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My first thought, given that your mother was not like this her whole life, is that she is deeply afraid of the dying process, and her fear is not being alleviated because she is unwilling or unable to talk about the thing that is foremost on her mind. Can she still read? There are some wonderful books that tackle the subject indirectly, which might give her some ease and open the door to conversation.
Many Lives, Many Masters (Brian Weiss) is a psychiatrist's story of a patient who began spontaneously remembering past lives while doing (non hypnotic) trauma work, and how that experienced completely changed the way he thought about both mental health, and life and death.
The Wheel of LIfe (Elizabeth Kubler-Ross) is the biography of EKR, the foremost expert on death and dying in this country, if not the world. She is the person who first talked about the Stages of Death, and Stages of Grief. Her biography, though, is funny, fascinating, and completely reassuring, as her decades of working with the dying left her with a complete sense of peace about the process, and what happens to us after. It is not specific to a religious frame, but fits with most belief systems fairly well.
Who Dies (Steven Levine) is an exploration of who/what is the part of us that inhabits the physical body, and what is the evidence for the continuation of life, in some form, after death. Levine worked with Elizabeth Kubler Ross for decades, and there is some overlap in their philosophies and experiences. Levine is incredibly comforting also, for his ability to convincingly lay out an argument that physical death does not mean the end of "us", only a transformation.
Even if your mother is not willing or able to read these books, you might wish to pick them up for yourself. All three are fascinating reading, and all would offer you a frame for working with and sending compassion to mom.
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We're all needy at some time or another in life, no matter how old we are or what we're going through, my mother is 88 and has dementia. Be grateful for every day you have with your mother. Mother's deserve our utmost respect no matter what the circumstances! Reverting back to child like behaviors is a normal aging process for most elders. Actually, on a positive note, it should help us understand what our precious mothers/dads went through raising us (-: Have you stopped to think that just maybe she keeps asking for things because she is afraid to be/die alone? Be loving and patient with your sweet mother, we only have one...Thank God for mothers! Is there anyone in you family/friend circle who could take turns caring for your mom so you & your brother can get a break? If she is dying she needs someone with her 24/7 to help comfort and ease her through the most horrible ordeal anyone must face in life. I have often laid down next to my mom, just to hold her and tell her how much I love her...simple things mean a lot and go a long way...Good luck & God Bless you all.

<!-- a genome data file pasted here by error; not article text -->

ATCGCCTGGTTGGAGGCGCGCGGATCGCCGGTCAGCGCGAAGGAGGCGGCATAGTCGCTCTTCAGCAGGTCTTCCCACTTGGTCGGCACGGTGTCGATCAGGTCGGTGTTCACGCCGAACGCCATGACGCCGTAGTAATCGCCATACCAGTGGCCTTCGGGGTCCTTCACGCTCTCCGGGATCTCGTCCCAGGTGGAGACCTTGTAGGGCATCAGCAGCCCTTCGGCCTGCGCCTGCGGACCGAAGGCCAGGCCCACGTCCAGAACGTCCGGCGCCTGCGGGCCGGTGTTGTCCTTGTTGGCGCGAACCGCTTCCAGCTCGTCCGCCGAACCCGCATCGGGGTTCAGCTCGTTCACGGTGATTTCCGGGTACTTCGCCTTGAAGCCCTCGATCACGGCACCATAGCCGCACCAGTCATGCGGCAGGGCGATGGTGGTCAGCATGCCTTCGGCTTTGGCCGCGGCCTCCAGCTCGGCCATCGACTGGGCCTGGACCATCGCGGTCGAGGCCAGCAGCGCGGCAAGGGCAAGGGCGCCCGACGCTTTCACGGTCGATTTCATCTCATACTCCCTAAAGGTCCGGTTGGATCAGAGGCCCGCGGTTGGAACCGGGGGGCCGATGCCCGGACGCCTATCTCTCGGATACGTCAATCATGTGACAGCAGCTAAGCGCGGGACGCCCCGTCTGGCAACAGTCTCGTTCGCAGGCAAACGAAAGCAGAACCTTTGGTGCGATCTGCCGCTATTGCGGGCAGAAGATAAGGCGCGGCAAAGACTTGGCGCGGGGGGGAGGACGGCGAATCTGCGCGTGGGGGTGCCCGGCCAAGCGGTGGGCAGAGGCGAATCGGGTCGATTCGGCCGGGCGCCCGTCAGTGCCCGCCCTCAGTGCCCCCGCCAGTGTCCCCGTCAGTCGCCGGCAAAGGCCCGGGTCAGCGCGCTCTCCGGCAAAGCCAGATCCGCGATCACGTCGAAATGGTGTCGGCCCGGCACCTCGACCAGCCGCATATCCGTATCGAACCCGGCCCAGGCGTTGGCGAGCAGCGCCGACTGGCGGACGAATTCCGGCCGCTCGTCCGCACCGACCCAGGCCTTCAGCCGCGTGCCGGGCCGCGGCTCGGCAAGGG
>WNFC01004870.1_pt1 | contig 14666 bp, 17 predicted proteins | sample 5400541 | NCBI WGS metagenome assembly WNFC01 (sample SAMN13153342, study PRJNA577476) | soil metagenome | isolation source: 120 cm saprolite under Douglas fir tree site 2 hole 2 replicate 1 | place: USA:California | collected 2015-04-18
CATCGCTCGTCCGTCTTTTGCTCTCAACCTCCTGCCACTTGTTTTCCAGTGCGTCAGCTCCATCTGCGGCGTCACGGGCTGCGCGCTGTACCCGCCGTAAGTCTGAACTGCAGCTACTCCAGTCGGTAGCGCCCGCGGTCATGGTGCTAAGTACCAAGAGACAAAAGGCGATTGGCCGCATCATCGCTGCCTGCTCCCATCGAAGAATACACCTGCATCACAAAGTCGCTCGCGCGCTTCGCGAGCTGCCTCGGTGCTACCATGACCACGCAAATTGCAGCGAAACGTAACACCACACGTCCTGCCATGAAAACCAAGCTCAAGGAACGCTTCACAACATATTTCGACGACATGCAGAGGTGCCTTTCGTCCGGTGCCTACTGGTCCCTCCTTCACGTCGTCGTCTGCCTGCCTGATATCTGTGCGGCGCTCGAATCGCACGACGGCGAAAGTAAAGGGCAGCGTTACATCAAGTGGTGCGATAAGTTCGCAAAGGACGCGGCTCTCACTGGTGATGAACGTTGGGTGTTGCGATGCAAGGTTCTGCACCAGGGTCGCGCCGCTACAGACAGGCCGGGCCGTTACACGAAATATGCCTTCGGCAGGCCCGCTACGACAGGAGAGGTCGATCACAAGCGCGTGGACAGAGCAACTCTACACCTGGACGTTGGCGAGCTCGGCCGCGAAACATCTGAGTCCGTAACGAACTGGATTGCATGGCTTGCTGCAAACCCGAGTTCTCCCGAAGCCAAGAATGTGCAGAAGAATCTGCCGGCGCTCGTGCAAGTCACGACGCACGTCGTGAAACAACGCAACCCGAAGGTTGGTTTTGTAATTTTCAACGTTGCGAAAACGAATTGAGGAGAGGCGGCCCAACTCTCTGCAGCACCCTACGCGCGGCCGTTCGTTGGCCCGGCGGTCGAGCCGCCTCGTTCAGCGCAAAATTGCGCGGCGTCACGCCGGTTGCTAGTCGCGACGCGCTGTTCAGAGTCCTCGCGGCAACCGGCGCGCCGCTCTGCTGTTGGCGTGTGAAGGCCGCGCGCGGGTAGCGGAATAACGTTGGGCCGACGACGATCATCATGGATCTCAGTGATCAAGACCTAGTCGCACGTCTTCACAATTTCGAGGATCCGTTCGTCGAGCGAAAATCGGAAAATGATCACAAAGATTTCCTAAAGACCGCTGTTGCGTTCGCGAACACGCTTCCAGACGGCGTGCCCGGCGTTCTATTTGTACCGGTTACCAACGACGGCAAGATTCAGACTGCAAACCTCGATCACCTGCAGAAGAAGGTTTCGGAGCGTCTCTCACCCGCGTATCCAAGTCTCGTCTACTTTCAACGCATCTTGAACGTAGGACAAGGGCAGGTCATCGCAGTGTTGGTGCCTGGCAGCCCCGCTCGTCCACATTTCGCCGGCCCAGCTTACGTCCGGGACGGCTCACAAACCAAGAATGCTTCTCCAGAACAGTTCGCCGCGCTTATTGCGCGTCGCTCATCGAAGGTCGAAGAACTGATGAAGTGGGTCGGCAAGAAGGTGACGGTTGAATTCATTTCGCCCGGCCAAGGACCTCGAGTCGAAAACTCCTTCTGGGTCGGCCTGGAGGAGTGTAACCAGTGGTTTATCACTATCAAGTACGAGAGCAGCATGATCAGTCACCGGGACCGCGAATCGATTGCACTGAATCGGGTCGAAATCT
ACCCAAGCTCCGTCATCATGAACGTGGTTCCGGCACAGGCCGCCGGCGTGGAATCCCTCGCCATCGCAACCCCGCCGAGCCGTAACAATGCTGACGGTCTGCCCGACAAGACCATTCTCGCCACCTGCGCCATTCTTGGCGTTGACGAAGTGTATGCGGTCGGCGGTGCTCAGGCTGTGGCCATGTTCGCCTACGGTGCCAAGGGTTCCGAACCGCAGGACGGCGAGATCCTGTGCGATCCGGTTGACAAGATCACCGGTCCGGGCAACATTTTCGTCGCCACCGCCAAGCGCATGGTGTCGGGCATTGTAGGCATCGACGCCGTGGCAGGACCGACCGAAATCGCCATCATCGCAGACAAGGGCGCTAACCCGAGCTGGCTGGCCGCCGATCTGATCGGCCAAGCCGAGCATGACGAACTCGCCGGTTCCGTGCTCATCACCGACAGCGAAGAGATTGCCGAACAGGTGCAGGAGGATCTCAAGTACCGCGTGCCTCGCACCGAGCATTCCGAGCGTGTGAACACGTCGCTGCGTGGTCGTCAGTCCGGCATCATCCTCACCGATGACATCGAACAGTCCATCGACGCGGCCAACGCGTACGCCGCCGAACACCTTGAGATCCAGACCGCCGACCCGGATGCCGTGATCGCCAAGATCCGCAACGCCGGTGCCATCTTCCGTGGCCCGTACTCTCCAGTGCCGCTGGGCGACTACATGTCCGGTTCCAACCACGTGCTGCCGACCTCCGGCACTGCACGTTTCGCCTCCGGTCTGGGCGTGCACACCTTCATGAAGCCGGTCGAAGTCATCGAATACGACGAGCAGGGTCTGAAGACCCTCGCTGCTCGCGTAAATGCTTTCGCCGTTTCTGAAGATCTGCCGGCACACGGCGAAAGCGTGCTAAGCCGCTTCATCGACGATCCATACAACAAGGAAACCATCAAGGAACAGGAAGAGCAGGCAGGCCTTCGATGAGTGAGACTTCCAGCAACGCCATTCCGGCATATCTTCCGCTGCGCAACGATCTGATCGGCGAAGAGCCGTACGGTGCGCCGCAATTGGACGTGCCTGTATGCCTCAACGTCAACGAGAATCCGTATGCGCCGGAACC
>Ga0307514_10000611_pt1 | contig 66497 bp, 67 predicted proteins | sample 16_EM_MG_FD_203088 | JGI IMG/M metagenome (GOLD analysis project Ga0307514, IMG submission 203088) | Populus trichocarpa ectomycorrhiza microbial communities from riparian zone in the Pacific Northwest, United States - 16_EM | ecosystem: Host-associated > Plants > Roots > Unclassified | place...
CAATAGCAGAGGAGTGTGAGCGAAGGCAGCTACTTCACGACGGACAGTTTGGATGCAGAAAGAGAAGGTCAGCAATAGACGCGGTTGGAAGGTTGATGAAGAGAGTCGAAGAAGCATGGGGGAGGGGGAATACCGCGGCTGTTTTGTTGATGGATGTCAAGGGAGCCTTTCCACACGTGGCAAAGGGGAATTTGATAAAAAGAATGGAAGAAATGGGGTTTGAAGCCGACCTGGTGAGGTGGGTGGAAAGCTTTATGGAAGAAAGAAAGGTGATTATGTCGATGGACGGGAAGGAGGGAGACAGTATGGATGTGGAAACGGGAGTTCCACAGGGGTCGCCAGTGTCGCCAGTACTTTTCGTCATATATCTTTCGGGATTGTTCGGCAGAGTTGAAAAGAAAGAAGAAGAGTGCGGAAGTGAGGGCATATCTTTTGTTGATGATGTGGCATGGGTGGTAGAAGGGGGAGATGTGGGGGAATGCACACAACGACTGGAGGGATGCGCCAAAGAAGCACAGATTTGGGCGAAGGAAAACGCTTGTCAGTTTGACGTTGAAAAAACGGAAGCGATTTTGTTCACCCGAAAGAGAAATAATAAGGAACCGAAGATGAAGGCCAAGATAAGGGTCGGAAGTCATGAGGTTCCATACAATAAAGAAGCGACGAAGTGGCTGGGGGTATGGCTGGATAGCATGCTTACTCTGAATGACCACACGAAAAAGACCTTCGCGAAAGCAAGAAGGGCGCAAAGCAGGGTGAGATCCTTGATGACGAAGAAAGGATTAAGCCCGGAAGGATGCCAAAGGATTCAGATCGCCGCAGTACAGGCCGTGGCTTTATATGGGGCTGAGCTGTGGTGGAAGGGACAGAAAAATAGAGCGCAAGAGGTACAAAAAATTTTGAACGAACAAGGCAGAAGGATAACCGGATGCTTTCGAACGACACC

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I agree with olivia and bandit8it, your mom is probably afraid of 1. leaving you and your family and 2. afraid of dieing. No one actually knows what its like to die because we have not done that ourselves or if we have we do not remember if we go to another life. My mom is also dieing but she has many problems and god bless her she is fighting to try to do things for herself. She can not see, hear or walk. She is totally dependent on me or someone else. We also have hospice. She has parkinsons and shakes so badly that she can not feed herself or drink on her own. She has alzhiemers and at times she has no idea who I am, so I treasure everyday that I have with her. She keeps me up nights sometimes 4 to 5 nights iin a row when the moon is coming in to the full cycle. She is scared and yells to me and she doesn't want anyone else. I'm the only child so when she is gone I'm alone. My dad passed with severe cancer in 87, and he wanted me to do everything for him and I was teaching during the day and would go to the hospital as soon as I left the school. Please just bear in mind that this is not for long and treasure the sane moments she has . I know it's hard because I'm going threw it also just as the others have here on the board.